One of the surest ways to derail a weight loss program is to set unrealistic goals. Once a person has taken the mental step necessary to begin dieting, there is a strong desire to be rid of excess pounds all at once. This is an understandable approach but unfortunately, not a very effective one.
In order to stay healthy, it is unwise to try to shed more than one or two pounds per week. Losing weight at a faster pace may suggest a loss of water weight, which is not really true weight loss. Or it might be a sign of what’s called ‘yo-yo dieting’ where a lot of weight is lost, but it returns the moment the dieter terminates whatever extreme program was being tried.
Choosing to go on a diet is a big decision, requiring commitment and a fresh mindset. It also requires researching which are the best rated diets for weight loss, deciding on a meal plan, devising an exercise regimen and setting realistic goals.
One of the first steps is to decide how much of your total weight you would like to lose. Five to ten percent of your starting weight is a likely amount to begin with. So if you weigh 220 pounds, then your maximum goal should be 22 pounds of weight lost. And if it is lost at the upper rate of two pounds per week, then you’re looking at an 11-week program.
Sometimes, going on a diet requires giving away virtually all the foods that are in one’s pantry and refrigerator. It may require changing long-standing habits, such as eating right before bedtime. And it may even require finding a new source for one’s groceries. If the thought of counting calories, devising menu plans and scrutinizing ingredients is overwhelming, there are discount codes for eDiets that can be used to have healthy, balanced meals delivered right to your doorstep.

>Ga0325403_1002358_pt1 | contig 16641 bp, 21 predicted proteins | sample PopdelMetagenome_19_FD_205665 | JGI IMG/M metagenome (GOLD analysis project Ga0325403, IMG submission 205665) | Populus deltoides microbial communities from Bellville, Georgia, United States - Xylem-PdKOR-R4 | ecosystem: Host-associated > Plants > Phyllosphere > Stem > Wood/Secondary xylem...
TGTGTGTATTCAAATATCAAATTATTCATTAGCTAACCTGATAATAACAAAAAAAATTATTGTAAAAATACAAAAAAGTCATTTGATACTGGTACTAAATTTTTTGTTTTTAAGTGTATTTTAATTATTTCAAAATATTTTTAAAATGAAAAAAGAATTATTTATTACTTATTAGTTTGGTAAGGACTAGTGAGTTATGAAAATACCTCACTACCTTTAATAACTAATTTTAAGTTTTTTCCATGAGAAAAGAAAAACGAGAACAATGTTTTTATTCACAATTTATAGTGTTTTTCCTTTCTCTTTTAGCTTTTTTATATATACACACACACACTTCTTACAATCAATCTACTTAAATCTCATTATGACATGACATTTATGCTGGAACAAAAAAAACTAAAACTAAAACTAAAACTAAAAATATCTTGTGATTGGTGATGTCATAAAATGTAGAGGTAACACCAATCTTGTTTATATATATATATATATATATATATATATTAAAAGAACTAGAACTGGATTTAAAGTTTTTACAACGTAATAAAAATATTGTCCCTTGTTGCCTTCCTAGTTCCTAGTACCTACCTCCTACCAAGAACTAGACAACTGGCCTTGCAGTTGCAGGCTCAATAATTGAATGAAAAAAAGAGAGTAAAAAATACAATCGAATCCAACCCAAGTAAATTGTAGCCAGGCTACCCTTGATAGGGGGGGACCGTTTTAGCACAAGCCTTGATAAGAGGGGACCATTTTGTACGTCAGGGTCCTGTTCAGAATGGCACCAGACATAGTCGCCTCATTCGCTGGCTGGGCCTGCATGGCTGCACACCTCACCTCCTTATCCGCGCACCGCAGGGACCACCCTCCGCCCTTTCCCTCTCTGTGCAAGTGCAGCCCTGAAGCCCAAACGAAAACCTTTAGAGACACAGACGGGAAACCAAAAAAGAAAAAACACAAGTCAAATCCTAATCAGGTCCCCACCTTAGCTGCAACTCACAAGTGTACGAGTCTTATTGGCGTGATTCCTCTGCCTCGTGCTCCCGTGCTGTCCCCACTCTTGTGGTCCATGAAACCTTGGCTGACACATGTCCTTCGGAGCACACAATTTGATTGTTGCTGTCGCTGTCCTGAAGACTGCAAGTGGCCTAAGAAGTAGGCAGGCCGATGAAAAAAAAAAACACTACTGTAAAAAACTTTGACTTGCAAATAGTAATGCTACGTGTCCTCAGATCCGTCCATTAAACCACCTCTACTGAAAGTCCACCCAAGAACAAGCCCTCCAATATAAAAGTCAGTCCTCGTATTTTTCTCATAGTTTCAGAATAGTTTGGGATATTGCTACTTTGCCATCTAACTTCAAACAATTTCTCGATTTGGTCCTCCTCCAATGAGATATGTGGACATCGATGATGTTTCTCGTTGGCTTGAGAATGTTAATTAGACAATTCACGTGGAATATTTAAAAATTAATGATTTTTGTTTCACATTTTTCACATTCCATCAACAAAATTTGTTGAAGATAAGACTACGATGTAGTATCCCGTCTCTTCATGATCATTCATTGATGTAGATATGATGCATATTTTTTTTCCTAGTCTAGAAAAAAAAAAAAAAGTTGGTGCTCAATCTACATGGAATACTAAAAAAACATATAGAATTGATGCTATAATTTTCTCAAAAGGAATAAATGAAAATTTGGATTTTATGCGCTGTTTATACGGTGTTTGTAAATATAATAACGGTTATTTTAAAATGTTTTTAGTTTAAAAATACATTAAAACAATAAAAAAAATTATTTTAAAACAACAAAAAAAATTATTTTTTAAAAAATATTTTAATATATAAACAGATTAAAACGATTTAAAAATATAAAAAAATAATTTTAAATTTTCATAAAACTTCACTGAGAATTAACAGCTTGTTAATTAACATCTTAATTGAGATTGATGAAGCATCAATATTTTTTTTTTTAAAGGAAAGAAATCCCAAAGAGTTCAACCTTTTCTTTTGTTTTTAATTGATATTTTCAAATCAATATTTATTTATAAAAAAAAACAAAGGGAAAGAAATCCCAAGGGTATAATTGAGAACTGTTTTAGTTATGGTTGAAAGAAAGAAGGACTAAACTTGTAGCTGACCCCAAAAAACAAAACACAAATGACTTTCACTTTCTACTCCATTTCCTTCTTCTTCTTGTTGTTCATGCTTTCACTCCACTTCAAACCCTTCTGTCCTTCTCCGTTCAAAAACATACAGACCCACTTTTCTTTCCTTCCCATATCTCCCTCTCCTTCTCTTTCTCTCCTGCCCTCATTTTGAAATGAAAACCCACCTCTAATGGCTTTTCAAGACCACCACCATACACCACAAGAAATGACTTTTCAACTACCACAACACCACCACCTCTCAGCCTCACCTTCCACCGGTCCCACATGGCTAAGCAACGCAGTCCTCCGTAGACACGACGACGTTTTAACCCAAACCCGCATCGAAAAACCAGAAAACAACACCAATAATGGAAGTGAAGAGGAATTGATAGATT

Once the diet is over, that should not be an invitation to immediately revert to one’s former eating habits. Ideally, after eating a healthy diet for several months and especially after experiencing exercise, the new habits will be ingrained to the extent that the desire for fatty foods has disappeared and a day without exercise feels ‘wrong,’ like something is missing.
Exercise causes the brain to generate endorphins, morphine-like substances that produce a sense of well-being. That’s why if a person is upset or depressed, exercise can help to wash all cares away. Conversely, lack of exercise may be a self-reinforcing condition for obesity, since the lack of activity creates depression, and with depression comes a lack of desire to exercise, and an urge to eat fattening foods.
It clearly isn’t the easiest thing in the world to succeed at losing weight, since obesity has become a worldwide epidemic. However, it is hopeful that once a dieter passes a certain point, relapse becomes less and less likely.